How to Promote Human Rights in Egypt

Human Rights First

The United States’ relationship with Egypt is central toseveral policy challenges facing the new administration inthe Middle East. As the most populous Arab state, Egyptis a major regional power. Since signing a peace treatywith Israel in 1979, it has played a key role in negotiationsfor an Israeli-Palestinian and a broader Israeli-Arab peaceagreement. Egypt helped to mediate a tense ceasefirebetween Israel and Hamas that broke down with theoutbreak of conflict in the Gaza Strip at the end ofDecember 2008, and continues to serve as anintermediary between the warring parties in the Gazaconflict. Egypt is again at the center of renewed peacemaking efforts in the region launched by the Obamaadministration with the appointment of former SenatorGeorge Mitchell as Special Envoy in January 2009.In a part of the world where so many vital U.S. interestsare at stake, Egypt is a key partner for any U.S.administration. The Egyptian government can greatlyassist the United States in legitimizing and supporting thenew government in Iraq, for example, and, as the owner ofthe Suez Canal and as an oil producer, Egypt is vital tothe security of energy supplies from the region.Egypt is also a testing ground for U.S. human rightspromotion in the region, and was frequently the target ofexhortations to move forward with political reform anddemocratization during the Bush administration.Successive administrations have been encouraging theEgyptian government to reform for decades, but after the9/11 attacks, with the prominent involvement of Egyptianslike Mohamed Atta and Ayman al-Zawahiri, calls forreform took on greater centrality—and a new urgency—inU.S. policy. Human rights and democracy were no longerjust desirable; they became national security concernsand the subject of a new “Freedom Agenda.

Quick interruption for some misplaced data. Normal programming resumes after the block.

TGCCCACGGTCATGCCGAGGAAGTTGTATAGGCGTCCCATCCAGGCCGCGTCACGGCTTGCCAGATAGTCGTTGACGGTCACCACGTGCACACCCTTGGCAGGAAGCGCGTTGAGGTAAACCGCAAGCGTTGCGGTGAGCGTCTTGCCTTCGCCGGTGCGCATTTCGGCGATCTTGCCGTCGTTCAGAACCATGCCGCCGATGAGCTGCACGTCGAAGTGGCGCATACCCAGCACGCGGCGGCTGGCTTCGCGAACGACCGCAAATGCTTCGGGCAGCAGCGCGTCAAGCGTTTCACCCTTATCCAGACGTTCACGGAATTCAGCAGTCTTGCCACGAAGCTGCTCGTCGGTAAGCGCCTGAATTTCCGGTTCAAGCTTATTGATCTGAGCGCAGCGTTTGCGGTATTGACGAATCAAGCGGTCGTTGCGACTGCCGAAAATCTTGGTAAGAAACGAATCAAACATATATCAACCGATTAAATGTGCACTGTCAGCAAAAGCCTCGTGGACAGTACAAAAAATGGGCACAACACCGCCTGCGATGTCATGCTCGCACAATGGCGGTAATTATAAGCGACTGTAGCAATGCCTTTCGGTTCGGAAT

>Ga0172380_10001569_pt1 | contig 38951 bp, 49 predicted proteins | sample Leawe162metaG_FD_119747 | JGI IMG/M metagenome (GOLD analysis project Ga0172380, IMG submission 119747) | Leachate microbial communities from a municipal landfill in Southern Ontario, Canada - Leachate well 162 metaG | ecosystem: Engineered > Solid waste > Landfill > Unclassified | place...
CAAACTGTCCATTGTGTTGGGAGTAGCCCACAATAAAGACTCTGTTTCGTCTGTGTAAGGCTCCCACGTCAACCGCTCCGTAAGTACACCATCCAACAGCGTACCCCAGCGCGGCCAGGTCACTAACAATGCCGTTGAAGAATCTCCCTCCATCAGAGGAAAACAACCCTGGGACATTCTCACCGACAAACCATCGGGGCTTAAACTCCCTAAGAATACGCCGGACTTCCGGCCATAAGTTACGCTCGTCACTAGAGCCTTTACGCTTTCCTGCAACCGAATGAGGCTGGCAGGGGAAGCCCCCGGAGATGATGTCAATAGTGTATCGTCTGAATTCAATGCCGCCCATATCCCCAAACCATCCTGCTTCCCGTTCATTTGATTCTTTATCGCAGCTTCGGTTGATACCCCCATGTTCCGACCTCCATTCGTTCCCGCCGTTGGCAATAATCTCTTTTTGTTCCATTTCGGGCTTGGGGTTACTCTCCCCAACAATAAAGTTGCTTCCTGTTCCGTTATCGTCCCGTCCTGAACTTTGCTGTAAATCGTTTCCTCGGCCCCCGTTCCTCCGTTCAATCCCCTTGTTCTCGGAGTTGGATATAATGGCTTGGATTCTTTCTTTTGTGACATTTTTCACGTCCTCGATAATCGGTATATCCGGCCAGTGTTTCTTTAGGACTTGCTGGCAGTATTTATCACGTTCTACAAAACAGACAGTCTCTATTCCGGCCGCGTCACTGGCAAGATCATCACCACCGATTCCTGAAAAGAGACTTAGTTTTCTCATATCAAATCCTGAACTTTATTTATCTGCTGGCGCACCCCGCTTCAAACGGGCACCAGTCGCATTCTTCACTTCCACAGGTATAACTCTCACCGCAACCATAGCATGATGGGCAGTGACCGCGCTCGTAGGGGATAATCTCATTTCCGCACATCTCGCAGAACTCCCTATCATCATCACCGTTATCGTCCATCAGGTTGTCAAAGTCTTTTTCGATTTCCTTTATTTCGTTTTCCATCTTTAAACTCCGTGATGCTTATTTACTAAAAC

Be Sociable, Share!

Filed Under: EgyptFeaturedMuslim BrotherhoodStudies & Researches

Tags:

RSSComments (0)

Trackback URL

Leave a Reply

Get Adobe Flash player